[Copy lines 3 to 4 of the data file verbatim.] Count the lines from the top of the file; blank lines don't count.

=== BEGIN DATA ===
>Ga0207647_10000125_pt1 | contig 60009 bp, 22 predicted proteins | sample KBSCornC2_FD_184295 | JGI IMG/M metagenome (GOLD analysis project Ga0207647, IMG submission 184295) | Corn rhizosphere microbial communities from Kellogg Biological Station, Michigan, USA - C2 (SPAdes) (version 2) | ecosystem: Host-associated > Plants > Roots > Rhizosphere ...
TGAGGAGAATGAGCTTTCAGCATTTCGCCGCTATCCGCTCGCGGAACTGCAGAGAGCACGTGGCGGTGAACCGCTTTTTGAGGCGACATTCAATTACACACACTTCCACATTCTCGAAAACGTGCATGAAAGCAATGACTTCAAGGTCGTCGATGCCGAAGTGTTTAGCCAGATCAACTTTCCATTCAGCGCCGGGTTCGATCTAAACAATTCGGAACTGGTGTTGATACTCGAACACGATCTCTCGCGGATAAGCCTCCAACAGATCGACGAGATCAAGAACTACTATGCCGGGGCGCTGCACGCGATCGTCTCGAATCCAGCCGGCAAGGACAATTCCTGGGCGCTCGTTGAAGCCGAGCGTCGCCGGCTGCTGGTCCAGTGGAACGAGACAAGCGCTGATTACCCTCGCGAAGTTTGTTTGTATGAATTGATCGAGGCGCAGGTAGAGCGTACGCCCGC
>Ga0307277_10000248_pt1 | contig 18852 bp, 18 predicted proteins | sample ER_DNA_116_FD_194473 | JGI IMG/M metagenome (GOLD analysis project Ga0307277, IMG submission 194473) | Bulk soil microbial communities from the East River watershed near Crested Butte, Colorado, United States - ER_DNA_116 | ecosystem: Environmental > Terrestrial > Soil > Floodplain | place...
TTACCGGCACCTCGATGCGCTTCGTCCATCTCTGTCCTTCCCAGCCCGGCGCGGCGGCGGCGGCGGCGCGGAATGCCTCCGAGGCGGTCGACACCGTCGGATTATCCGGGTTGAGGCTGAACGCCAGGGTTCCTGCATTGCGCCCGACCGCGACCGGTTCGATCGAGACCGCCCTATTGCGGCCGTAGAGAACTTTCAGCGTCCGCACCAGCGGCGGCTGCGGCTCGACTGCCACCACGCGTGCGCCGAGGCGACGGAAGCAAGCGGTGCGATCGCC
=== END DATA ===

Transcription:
>Ga0307277_10000248_pt1 | contig 18852 bp, 18 predicted proteins | sample ER_DNA_116_FD_194473 | JGI IMG/M metagenome (GOLD analysis project Ga0307277, IMG submission 194473) | Bulk soil microbial communities from the East River watershed near Crested Butte, Colorado, United States - ER_DNA_116 | ecosystem: Environmental > Terrestrial > Soil > Floodplain | place...
TTACCGGCACCTCGATGCGCTTCGTCCATCTCTGTCCTTCCCAGCCCGGCGCGGCGGCGGCGGCGGCGCGGAATGCCTCCGAGGCGGTCGACACCGTCGGATTATCCGGGTTGAGGCTGAACGCCAGGGTTCCTGCATTGCGCCCGACCGCGACCGGTTCGATCGAGACCGCCCTATTGCGGCCGTAGAGAACTTTCAGCGTCCGCACCAGCGGCGGCTGCGGCTCGACTGCCACCACGCGTGCGCCGAGGCGACGGAAGCAAGCGGTGCGATCGCC